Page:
A waiter brings over a chalkboard listing the specials. Tonight, the
options include not only crab-stuffed avocado and veal kidneys -- one of several kinds of innards offered here -- but also chicken satay with peanut sauce. To anyone who knows the owner, chef Bernard Grenier, this Asian accent on the menu is not unexpected, for his wife and business partner, Thasanee, is Thai (their son Benoit also has a stake in the family business, as manager). After more than two decades at the helm at La Miche in Bethesda, Grenier has taken his act downtown, to this 100-seat restaurant, which he named after his native Languedoc in southern France.
Languedoc has long stood apart from the rest of France, even claiming a
second language, Occitan. At the same time, Languedoc has adopted the flavors of the regions that border it: Its proximity to the ocean means lots of fish, and hints of Spain also make their presence known. The fats of choice in Languedoc tend to be olive oil, pork fat and liver rather than butter.
Cassoulet, the rib-sticking white bean stew, originated there.
To put Bistro d'Oc in the context of other bistros around town, the
newcomer is neither as formal as Bistro Bis on the Hill nor as consistently
delicious as Bistrot Lepic in Georgetown. Bistro d'Oc is more like a solid B
student, likable and reliable and good to know about if you are in the
neighborhood or in need of pre-theater sustenance. The young staff is warm and helpful; the cozy setting allows for suits and ties but also -- this being a
tourist zone -- shorts and fanny packs.
The menu has its charms, too. From France, there are snails in garlic butter and a respectable pate wreathed in greens, diced tomatoes and gherkins. Better than the French onion soup, though, is the very American bowl of chowder thick with sweet corn and rich bites of crab, punctuated with crisp bacon.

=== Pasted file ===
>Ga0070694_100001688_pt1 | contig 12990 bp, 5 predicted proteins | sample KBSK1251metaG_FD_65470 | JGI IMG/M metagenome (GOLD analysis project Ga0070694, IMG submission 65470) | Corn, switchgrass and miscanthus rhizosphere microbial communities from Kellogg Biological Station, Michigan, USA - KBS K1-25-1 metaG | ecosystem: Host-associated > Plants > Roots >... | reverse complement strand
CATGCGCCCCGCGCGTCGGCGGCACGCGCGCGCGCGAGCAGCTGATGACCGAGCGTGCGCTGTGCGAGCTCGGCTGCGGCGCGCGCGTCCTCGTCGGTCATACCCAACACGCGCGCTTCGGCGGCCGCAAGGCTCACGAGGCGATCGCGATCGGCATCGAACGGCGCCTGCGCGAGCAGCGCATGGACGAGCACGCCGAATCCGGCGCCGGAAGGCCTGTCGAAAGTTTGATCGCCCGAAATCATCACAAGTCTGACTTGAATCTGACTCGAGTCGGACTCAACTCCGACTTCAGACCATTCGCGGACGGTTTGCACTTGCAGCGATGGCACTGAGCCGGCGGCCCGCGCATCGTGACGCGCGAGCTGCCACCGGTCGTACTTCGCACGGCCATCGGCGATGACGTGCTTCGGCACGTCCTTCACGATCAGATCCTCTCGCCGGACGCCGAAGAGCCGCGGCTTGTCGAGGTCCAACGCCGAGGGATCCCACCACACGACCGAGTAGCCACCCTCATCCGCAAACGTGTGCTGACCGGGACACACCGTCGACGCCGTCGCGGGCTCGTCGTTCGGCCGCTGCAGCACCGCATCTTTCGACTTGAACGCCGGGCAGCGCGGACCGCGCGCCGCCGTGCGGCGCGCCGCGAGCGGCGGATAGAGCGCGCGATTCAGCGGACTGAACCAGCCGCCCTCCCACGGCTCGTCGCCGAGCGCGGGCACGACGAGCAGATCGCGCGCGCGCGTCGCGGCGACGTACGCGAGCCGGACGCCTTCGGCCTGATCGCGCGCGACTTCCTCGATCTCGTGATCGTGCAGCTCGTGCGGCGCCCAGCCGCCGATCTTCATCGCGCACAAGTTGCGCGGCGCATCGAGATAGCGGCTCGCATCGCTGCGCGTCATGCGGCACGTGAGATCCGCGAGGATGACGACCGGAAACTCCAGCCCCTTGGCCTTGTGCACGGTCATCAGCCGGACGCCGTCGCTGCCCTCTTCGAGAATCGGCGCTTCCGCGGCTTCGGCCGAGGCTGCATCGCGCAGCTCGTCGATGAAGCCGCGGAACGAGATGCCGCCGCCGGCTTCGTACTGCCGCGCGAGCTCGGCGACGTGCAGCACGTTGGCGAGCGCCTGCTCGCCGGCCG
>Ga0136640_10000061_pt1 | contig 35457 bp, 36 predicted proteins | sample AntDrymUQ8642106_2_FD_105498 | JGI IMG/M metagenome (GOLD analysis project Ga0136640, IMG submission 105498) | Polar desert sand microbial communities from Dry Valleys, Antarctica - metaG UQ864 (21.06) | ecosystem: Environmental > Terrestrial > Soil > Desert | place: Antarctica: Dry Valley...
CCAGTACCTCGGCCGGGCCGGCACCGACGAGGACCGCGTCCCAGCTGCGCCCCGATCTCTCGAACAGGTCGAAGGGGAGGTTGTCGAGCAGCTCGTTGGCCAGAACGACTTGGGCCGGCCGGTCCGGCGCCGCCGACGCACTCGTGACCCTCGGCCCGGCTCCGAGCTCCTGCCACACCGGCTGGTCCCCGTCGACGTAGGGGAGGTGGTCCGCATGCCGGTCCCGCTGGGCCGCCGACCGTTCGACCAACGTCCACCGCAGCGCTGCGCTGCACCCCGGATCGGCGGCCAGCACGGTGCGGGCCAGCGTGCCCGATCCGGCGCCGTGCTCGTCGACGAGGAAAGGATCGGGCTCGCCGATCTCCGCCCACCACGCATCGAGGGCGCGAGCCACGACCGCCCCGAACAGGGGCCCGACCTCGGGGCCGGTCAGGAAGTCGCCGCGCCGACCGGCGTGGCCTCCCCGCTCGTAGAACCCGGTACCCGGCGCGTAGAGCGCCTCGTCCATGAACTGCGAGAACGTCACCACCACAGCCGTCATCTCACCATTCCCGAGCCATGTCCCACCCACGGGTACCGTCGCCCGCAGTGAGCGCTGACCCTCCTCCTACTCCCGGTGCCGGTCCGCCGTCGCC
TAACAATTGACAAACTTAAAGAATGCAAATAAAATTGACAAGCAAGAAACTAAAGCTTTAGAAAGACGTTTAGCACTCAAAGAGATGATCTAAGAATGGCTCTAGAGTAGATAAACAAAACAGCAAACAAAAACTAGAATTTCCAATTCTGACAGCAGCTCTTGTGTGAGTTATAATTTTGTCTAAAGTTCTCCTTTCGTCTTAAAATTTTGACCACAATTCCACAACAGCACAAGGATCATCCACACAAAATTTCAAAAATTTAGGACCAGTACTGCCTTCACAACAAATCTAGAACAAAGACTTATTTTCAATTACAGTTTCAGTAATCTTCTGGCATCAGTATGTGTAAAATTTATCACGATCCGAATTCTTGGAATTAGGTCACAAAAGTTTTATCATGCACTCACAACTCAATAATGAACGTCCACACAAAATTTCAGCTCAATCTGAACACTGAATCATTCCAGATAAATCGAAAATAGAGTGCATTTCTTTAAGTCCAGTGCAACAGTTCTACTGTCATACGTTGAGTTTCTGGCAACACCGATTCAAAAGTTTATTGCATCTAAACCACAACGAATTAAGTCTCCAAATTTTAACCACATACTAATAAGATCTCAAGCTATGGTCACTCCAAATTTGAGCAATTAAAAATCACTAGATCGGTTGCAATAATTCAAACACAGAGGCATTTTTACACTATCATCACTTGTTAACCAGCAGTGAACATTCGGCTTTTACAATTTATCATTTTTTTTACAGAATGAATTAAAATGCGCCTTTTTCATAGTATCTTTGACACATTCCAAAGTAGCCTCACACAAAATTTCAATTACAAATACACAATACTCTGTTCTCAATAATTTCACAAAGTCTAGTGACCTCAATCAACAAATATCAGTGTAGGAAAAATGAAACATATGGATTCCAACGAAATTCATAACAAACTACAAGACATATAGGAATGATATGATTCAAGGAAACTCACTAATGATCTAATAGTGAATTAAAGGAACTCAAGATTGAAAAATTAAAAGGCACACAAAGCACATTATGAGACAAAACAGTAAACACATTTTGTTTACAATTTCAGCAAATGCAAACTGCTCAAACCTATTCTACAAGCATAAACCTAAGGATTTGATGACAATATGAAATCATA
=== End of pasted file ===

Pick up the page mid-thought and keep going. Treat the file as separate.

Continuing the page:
Almost anything served with french fries here is apt to please, be it the
crisp-skinned roast chicken, presented with a sauceboat of rosemary-flavored jus, or the thin and flavorful hanger steak, cooked the way you order it. The fries are doled out in small mountains, and you might be tempted to conquer them all. They're thick, long and nicely fried. Don't even think about asking for ketchup: It wouldn't be French, after all, and they're too good on their own. An appealing duck leg confit, rich and crisp, comes with more-ordinary sauteed potatoes.
I'm a fool for offal, and this kitchen isn't shy about serving these less
popular parts of the animal, like braised tripe or crepinette, the pleasantly
earthy flattened sausage made of pig's feet and cooked with duck fat, poised on slices of meaty grilled portobellos. On the other hand, an old-fashioned
appetizer of sauteed calf's brains is a bust: The custardy texture is right
on the mark, but the only flavor that comes through is from a handful of
capers scattered over the meat.
Some fish are more equal than others here. Sauteed salmon on a bed of cabbage with a thyme-laced red wine sauce is satisfying at dinner, as is an entree at lunch of steamed salmon with fat lengths of crisp golden